Merge Sort: in pure immutable Scala

Algorithm goal

Note: the explanation and description are quite long so the format of the page is different from the usual.

Merge Sort is a standard merging algorithm - it works by grouping items into pairs, and then merging those pairs by selecting the smallest items from each pair in order. Then, it repeats this process until 1 whole array is computed.

Our goal is to achieve a sorting like this:


Merge sort algorithm illustration

The data transformation in Merge Sort looks like this:

Picking of items from two halves
Resulting ListLeft HalfRight Half
Original list (split in half)
Applying a merge+sort function to each of the halves
Then, in the merge function, we begin to extract the smallest elements (as the two halves are sorted)
And now we have solved one level of merging.

In the non-stack-safe version, we achieve this via recursion, where we really say 'our sorted version is the merge of sorting of the two halves of our original input'.

This version is not stack-safe; for stack-safe, see: MergeSortStackSafe


We follow the algorithm: split the items by half, and then perform a merging operation. In this divide-and-conquer algorithm, the more complex part is the merging function:

The merge function

The merge function is more unusual in that its implementation is simpler when the number of inputs is dynamic, rather than fixed. (this is © from

The rest of the Explanation is available for subscribers.


'Unlimited Scala Algorithms' gives you access to all the Scala Algorithms!

Upon purchase, you will be able to Register an account to access all the algorithms on multiple devices.

Algorithm in Scala

22 lines of Scala (version 2.13), showing how concise Scala can be!

This solution is available for access!


'Unlimited Scala Algorithms' gives you access to all the Scala Algorithms!

Upon purchase, you will be able to Register an account to access all the algorithms on multiple devices.

Test cases in Scala

assert(mergeSort(List.empty) == List.empty)
assert(mergeSort(List(1)) == List(1))
assert(mergeSort(List(1, 2)) == List(1, 2))
assert(mergeSort(List(2, 1)) == List(1, 2))
assert(mergeSort(List(2, 1, 3)) == List(1, 2, 3))
assert(mergeSort(List(2, 1, 4, 3)) == List(1, 2, 3, 4))
assert(mergeSort(List(2, 4, 5, 1, 3)) == List(1, 2, 3, 4, 5))
    val randomArray = scala.util.Random
      .nextBytes(10 + Math.abs(scala.util.Random.nextInt(1000)))
    mergeSort(randomArray) == randomArray.sorted
  "Random array of any length is sorted"

Scala Concepts & Hints

Def Inside Def

A great aspect of Scala is being able to declare functions inside functions, making it possible to reduce repetition.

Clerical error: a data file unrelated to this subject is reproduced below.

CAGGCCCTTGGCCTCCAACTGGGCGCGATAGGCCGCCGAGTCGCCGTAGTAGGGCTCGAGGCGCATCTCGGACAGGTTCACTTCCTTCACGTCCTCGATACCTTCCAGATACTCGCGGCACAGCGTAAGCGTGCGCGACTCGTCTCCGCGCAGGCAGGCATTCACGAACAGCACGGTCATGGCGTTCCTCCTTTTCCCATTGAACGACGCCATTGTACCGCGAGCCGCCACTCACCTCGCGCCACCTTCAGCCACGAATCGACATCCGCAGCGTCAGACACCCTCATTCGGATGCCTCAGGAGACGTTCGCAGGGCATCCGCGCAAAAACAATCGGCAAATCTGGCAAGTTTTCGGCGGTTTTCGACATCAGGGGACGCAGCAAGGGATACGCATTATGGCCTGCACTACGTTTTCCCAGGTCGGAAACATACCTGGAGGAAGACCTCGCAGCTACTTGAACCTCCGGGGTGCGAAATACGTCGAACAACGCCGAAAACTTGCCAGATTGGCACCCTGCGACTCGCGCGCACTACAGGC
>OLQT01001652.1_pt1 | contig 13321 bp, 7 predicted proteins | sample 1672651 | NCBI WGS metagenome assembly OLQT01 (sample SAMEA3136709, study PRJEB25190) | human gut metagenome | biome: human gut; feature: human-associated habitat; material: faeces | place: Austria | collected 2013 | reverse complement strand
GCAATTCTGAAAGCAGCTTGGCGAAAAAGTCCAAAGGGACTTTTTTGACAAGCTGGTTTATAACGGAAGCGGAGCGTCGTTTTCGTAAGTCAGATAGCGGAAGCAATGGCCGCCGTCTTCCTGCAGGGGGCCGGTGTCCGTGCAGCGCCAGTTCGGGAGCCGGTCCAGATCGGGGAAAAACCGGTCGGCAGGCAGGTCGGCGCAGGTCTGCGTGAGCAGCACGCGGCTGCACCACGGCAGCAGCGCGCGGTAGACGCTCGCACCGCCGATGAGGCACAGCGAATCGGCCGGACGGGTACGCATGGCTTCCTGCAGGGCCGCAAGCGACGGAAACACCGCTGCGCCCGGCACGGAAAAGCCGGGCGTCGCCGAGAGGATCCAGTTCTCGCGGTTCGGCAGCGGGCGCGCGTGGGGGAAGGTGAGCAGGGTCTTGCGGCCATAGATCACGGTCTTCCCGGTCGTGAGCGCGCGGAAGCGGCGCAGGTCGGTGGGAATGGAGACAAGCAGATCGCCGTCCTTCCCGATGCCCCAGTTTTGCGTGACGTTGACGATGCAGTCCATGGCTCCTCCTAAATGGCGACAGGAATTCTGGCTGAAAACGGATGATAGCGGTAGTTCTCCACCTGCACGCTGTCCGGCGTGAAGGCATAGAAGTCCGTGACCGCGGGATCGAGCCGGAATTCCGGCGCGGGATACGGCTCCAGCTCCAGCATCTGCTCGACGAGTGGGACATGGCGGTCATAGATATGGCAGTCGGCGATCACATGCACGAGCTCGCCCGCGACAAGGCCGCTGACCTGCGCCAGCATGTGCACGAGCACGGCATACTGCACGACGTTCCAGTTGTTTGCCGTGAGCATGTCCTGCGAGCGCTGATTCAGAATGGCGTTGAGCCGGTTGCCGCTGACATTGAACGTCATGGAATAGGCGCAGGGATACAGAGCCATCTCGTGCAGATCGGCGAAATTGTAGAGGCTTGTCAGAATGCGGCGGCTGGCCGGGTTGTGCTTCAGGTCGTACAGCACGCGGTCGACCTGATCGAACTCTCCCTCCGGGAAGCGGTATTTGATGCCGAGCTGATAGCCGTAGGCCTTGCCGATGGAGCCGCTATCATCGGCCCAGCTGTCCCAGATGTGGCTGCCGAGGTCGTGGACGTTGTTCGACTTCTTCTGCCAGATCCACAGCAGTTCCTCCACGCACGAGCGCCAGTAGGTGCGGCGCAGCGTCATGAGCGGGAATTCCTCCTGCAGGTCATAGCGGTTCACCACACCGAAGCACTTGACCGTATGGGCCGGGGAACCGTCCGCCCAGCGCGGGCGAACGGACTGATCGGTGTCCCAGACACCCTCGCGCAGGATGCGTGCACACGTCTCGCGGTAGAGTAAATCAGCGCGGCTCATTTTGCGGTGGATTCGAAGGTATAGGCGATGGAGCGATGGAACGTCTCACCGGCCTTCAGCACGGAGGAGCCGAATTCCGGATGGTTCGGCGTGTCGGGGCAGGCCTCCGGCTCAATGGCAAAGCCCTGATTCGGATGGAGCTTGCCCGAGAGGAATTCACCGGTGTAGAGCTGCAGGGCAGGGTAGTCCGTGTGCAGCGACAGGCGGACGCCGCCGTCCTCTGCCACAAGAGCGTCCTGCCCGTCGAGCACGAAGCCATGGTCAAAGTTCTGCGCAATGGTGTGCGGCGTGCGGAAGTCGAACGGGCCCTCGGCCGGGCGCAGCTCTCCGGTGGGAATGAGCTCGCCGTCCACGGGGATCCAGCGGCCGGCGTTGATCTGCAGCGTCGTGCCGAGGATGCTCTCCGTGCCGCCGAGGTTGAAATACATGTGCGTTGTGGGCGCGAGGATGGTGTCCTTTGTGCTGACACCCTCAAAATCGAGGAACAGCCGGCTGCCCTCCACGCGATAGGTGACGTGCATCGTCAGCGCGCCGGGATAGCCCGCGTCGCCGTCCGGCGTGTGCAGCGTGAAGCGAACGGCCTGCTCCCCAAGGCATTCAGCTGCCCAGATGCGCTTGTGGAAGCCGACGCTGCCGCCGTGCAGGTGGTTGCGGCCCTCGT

def exampleDef(input: String): String = {
  def surroundInputWith(char: Char): String = s"$char$input$char"

It is also frequently used in combination with Tail Recursion.

Drop, Take, dropRight, takeRight

Scala's `drop` and `take` methods typically remove or select `n` items from a collection.

assert(List(1, 2, 3).drop(2) == List(3))

assert(List(1, 2, 3).take(2) == List(1, 2))

assert(List(1, 2, 3).dropRight(2) == List(1))

assert(List(1, 2, 3).takeRight(2) == List(2, 3))

assert((1 to 5).take(2) == (1 to 2))

Read more

Lazy List

The 'LazyList' type (previously known as 'Stream' in Scala) is used to describe a potentially infinite list that evaluates only when necessary ('lazily').

Read more


In Scala, the 'Ordering' type is a 'type class' that contains methods to determine an ordering of specific types.

assert(List(3, 2, 1).sorted == List(1, 2, 3))

assert(List(3, 2, 1).sorted(Ordering[Int].reverse) == List(3, 2, 1))

assert(Ordering[Int].lt(1, 2))

assert(!Ordering[Int].lt(2, 1))

Read more

Pattern Matching

Pattern matching in Scala lets you quickly identify what you are looking for in a data, and also extract it.

assert("Hello World".collect {
  case character if Character.isUpperCase(character) => character.toLower
} == "hw")

Read more

Stack Safety

Stack safety is present where a function cannot crash due to overflowing the limit of number of recursive calls.

This function will work for n = 5, but will not work for n = 2000 (crash with java.lang.StackOverflowError) - however there is a way to fix it :-)

In Scala Algorithms, we try to write the algorithms in a stack-safe way, where possible, so that when you use the algorithms, they will not crash on large inputs. However, stack-safe implementations are often more complex, and in some cases, overly complex, for the task at hand.

def sum(from: Int, until: Int): Int =
  if (from == until) until else from + sum(from + 1, until)

def thisWillSucceed: Int = sum(1, 5)

def thisWillFail: Int = sum(1, 300)

Read more

Tail Recursion

In Scala, tail recursion enables you to rewrite a mutable structure such as a while-loop, into an immutable algorithm.

def fibonacci(n: Int): Int = {
  def go(i: Int, previous: Int, beforePrevious: Int): Int =
    if (i >= n) previous else go(i + 1, previous + beforePrevious, previous)

  go(i = 1, previous = 1, beforePrevious = 0)

assert(fibonacci(8) == 21)

Read more

def mergeSort(input: List[Int]): List[Int] = ???